Monday's Dakota Digest from South Dakota Public Broadcasting quoted someone who really made me question the effectiveness of South Dakota's lone representative in the U.S. House, particularly as it relates to the Farm Bill that's awaiting yet another round of negotiations before taking effect. Perhaps not surprisingly, the person whose commentary calls into question the value of our current Congressional representation is U.S. Congresswoman Kristi Noem (R-SD) herself:
Especially since this disaster has happened, I think it's been the perfect poster child for why we need a Farm Bill and what provisions are really included in a Farm Bill that help make sure that we have a viable agriculture industry [Kristi Noem, as quoted by Charles Michael Ray, "Ranchers Call for Farm Bill," Dakota Digest, 2013/11/04, timestamp 03:02].
That's right, Noem has found the silver lining in the storm clouds of a record-breaking blizzard that left tens of thousands of cattle dead and ranchers unable to reach the resources of a federal government she and her colleagues shut down. While West River ranchers still struggle to recover, Noem now has in their disaster the "perfect poster child" for sounding good to her colleagues on the Farm Bill Conference Committee.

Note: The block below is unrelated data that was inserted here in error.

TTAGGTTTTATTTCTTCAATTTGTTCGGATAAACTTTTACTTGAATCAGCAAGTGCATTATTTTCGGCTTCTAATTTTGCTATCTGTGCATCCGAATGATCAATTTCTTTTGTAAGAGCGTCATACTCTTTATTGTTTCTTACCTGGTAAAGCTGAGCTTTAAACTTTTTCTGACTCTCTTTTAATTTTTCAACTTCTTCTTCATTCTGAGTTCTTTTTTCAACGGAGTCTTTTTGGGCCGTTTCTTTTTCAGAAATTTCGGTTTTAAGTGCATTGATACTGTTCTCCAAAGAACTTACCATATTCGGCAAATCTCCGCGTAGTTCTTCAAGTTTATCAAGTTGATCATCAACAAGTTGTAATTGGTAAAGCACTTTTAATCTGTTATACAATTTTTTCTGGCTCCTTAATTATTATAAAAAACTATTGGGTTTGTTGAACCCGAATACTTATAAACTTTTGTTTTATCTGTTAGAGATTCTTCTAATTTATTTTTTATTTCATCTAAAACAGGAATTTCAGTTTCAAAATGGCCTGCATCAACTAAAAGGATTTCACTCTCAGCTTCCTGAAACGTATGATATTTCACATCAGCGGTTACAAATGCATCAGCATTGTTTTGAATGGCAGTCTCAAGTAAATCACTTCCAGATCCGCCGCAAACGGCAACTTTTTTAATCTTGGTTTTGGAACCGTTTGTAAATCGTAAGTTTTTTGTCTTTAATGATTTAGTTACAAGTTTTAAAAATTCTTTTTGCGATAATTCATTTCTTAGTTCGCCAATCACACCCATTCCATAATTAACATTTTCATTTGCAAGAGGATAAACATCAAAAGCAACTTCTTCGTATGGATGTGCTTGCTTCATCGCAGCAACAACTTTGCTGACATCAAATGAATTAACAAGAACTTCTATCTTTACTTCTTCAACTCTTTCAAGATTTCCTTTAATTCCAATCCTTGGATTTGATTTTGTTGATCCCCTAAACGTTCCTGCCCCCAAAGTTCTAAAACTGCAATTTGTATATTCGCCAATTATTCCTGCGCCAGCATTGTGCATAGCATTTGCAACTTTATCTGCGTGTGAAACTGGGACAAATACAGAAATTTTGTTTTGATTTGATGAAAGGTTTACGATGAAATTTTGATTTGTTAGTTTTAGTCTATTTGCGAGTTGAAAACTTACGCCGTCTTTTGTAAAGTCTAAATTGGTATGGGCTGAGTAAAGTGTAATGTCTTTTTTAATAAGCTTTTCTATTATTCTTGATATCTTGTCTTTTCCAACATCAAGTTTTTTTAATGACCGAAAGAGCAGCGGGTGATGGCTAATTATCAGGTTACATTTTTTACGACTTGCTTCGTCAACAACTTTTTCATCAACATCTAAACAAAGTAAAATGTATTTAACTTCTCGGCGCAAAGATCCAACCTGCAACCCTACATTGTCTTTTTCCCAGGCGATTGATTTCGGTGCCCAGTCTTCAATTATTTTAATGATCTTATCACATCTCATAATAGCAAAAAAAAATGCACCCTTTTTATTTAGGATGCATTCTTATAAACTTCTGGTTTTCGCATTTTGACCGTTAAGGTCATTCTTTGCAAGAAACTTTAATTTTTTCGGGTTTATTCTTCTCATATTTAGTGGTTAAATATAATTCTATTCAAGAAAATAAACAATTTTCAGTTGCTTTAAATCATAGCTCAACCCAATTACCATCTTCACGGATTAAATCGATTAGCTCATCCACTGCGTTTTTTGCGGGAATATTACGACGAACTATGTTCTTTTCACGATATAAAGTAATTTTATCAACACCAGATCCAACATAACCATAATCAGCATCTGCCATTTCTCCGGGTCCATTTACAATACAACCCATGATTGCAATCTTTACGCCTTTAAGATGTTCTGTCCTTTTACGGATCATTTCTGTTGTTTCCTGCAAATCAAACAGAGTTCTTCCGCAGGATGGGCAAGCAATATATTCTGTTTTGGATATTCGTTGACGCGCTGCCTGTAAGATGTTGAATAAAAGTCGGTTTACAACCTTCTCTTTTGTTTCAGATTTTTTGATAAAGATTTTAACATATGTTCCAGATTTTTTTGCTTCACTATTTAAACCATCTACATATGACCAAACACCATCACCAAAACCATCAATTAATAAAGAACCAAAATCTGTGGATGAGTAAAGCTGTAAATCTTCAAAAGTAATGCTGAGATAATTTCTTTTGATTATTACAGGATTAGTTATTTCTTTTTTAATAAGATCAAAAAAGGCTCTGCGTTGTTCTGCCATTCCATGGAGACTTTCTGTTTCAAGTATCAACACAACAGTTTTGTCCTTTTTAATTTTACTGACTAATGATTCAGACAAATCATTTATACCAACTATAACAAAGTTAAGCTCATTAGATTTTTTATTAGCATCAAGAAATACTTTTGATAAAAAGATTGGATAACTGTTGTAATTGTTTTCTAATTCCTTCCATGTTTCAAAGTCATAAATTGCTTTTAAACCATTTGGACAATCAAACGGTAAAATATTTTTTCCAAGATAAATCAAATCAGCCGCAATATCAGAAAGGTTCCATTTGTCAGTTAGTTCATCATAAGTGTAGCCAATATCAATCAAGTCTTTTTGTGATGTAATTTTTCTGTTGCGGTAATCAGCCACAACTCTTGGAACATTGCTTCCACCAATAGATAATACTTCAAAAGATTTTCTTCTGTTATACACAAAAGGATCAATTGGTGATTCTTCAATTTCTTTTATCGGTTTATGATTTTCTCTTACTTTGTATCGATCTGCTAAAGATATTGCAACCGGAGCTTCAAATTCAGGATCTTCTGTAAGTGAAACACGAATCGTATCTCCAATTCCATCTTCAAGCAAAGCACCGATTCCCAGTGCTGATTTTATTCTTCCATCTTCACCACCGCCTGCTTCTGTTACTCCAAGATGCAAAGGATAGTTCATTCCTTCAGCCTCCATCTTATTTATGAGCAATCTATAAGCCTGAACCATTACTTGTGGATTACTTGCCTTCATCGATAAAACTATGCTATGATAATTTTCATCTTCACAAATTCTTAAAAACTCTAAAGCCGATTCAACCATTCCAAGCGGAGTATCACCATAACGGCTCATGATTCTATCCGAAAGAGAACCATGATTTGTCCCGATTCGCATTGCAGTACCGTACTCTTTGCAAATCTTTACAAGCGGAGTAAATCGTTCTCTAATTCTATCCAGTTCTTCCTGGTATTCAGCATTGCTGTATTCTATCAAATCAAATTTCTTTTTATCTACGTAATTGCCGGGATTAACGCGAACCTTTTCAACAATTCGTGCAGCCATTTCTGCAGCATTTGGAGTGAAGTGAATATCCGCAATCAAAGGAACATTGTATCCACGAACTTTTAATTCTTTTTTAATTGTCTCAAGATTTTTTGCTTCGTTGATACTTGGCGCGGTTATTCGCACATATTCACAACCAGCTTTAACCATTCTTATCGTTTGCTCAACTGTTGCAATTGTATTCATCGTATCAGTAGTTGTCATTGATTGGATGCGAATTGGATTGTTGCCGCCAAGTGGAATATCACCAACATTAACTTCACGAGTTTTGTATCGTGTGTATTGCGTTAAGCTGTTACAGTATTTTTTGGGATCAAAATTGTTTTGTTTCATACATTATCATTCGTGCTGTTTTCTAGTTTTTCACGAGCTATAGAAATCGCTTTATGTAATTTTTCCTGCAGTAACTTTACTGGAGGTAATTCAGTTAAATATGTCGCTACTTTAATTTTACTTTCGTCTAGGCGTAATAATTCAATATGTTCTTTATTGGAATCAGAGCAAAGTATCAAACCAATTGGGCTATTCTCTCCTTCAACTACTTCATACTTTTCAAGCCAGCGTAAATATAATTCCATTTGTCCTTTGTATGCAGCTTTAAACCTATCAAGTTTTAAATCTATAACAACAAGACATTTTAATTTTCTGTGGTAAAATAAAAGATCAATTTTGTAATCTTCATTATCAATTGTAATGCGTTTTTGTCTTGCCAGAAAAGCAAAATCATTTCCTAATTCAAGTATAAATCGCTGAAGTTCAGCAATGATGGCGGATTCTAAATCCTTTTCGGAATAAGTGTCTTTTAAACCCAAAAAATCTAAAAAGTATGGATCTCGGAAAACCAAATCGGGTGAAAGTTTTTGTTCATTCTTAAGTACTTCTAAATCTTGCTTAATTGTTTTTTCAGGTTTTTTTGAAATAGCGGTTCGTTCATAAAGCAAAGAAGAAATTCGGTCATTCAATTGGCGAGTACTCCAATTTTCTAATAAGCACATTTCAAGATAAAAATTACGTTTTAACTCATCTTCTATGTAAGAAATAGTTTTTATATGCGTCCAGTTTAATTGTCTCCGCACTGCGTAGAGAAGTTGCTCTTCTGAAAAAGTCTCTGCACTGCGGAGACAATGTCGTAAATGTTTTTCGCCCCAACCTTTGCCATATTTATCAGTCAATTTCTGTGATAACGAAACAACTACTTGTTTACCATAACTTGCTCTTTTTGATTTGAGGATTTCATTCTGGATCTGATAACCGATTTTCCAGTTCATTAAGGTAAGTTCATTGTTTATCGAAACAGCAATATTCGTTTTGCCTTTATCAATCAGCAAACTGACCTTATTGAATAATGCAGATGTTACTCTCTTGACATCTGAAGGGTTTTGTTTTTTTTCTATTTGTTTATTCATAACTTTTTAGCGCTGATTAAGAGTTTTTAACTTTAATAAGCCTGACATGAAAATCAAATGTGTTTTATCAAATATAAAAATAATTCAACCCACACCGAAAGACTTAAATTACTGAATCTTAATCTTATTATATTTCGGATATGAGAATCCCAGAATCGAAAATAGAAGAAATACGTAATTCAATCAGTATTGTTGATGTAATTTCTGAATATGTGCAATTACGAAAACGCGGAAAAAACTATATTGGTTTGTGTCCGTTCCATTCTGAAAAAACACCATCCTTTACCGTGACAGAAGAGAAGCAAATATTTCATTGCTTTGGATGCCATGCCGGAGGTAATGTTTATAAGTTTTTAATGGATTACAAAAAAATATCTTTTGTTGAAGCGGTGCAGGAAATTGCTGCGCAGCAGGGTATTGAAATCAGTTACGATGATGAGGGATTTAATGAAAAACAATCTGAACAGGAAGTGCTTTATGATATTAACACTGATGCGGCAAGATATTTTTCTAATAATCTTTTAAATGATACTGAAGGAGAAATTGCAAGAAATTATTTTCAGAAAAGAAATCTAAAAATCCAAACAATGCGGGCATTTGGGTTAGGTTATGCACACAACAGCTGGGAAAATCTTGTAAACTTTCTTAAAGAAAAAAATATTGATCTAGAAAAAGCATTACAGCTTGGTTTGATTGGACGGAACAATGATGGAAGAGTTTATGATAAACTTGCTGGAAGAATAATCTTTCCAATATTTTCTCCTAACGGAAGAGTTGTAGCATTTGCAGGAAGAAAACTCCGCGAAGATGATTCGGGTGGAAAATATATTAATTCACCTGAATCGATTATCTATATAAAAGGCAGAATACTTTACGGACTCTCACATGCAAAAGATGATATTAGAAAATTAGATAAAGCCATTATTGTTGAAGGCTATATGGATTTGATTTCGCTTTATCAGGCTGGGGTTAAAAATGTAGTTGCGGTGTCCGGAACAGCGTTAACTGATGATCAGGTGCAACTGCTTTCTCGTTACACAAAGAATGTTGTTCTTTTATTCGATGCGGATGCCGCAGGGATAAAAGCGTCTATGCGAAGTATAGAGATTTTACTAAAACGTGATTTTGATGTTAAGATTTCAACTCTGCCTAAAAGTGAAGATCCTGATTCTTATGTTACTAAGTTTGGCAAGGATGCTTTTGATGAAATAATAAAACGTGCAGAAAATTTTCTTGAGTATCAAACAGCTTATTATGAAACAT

Rep. Noem also says she's more popular than ever on the Hill:
Members walk by me all day long every day that said [sic], "Man, we're thinkin' about South Dakota. We gotta get a Farm Bill done." And a year ago, honestly, that wasn't happening; people didn't realize the urgency [Noem, as quoted on Dakota Digest, timestamp 03:18].
That's right, a year ago, when Kristi was more focused on getting re-elected than doing any governing, people didn't see the urgency of getting a Farm Bill done. Perhaps that's because at that point, uncertainty about the Farm Bill didn't even worry Noem.
If the reason a Farm Bill hasn't passed is that Congress doesn't understand its importance to the agriculture industry, it's the job of an ag-state Congresswoman like Noem (who's on the Agriculture Committee, to boot!) to get them to understand. If Noem had done that job from the start, ranchers wouldn't be relying on DQ burger sales instead of the Livestock Indemnity Program to recover from their October losses.
The basic job expectation of passing a Farm Bill is one at which Kristi Noem has failed every step of the way, whether because of intraparty squabbles in the House, attempts to separate feeding hungry people from subsidizing farmers, or good old-fashioned refusal to be part of a compromise solution.
If Noem can't get the job done without having a once-in-a-century disaster handy to make her case, it's time we give her job to someone else. South Dakota needs a Congressperson who's more interested in making the government work than in standing in its way and then complaining when it doesn't.